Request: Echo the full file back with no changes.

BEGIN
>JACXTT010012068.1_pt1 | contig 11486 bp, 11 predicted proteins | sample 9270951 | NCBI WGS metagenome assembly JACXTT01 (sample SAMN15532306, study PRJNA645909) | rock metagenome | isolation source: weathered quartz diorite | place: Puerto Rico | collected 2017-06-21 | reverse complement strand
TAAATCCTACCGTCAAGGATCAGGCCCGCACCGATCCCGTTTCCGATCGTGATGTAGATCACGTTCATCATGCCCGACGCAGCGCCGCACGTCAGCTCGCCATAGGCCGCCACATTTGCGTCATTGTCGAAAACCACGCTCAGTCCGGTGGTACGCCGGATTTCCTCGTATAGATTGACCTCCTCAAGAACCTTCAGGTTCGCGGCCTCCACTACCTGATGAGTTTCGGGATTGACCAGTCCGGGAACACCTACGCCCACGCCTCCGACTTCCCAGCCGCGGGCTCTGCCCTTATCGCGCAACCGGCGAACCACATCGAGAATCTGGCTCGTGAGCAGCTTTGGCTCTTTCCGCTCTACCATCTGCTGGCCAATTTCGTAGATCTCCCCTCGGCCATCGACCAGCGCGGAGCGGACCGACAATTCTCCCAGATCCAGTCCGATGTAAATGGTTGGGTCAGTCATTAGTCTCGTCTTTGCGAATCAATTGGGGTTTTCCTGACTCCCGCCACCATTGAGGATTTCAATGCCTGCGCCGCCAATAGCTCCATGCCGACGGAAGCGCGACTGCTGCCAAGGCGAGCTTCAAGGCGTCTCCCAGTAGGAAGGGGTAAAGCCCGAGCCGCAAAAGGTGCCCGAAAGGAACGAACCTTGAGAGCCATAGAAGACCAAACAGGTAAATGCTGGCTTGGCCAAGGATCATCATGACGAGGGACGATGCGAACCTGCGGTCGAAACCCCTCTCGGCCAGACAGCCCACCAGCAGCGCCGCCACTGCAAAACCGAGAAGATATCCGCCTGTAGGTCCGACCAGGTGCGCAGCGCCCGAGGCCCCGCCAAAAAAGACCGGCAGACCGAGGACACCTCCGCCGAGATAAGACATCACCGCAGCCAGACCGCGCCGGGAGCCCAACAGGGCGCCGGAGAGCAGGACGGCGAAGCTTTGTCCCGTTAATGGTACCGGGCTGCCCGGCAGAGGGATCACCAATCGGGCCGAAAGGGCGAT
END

>JACXTT010012068.1_pt1 | contig 11486 bp, 11 predicted proteins | sample 9270951 | NCBI WGS metagenome assembly JACXTT01 (sample SAMN15532306, study PRJNA645909) | rock metagenome | isolation source: weathered quartz diorite | place: Puerto Rico | collected 2017-06-21 | reverse complement strand
TAAATCCTACCGTCAAGGATCAGGCCCGCACCGATCCCGTTTCCGATCGTGATGTAGATCACGTTCATCATGCCCGACGCAGCGCCGCACGTCAGCTCGCCATAGGCCGCCACATTTGCGTCATTGTCGAAAACCACGCTCAGTCCGGTGGTACGCCGGATTTCCTCGTATAGATTGACCTCCTCAAGAACCTTCAGGTTCGCGGCCTCCACTACCTGATGAGTTTCGGGATTGACCAGTCCGGGAACACCTACGCCCACGCCTCCGACTTCCCAGCCGCGGGCTCTGCCCTTATCGCGCAACCGGCGAACCACATCGAGAATCTGGCTCGTGAGCAGCTTTGGCTCTTTCCGCTCTACCATCTGCTGGCCAATTTCGTAGATCTCCCCTCGGCCATCGACCAGCGCGGAGCGGACCGACAATTCTCCCAGATCCAGTCCGATGTAAATGGTTGGGTCAGTCATTAGTCTCGTCTTTGCGAATCAATTGGGGTTTTCCTGACTCCCGCCACCATTGAGGATTTCAATGCCTGCGCCGCCAATAGCTCCATGCCGACGGAAGCGCGACTGCTGCCAAGGCGAGCTTCAAGGCGTCTCCCAGTAGGAAGGGGTAAAGCCCGAGCCGCAAAAGGTGCCCGAAAGGAACGAACCTTGAGAGCCATAGAAGACCAAACAGGTAAATGCTGGCTTGGCCAAGGATCATCATGACGAGGGACGATGCGAACCTGCGGTCGAAACCCCTCTCGGCCAGACAGCCCACCAGCAGCGCCGCCACTGCAAAACCGAGAAGATATCCGCCTGTAGGTCCGACCAGGTGCGCAGCGCCCGAGGCCCCGCCAAAAAAGACCGGCAGACCGAGGACACCTCCGCCGAGATAAGACATCACCGCAGCCAGACCGCGCCGGGAGCCCAACAGGGCGCCGGAGAGCAGGACGGCGAAGCTTTGTCCCGTTAATGGTACCGGGCTGCCCGGCAGAGGGATCACCAATCGGGCCGAAAGGGCGAT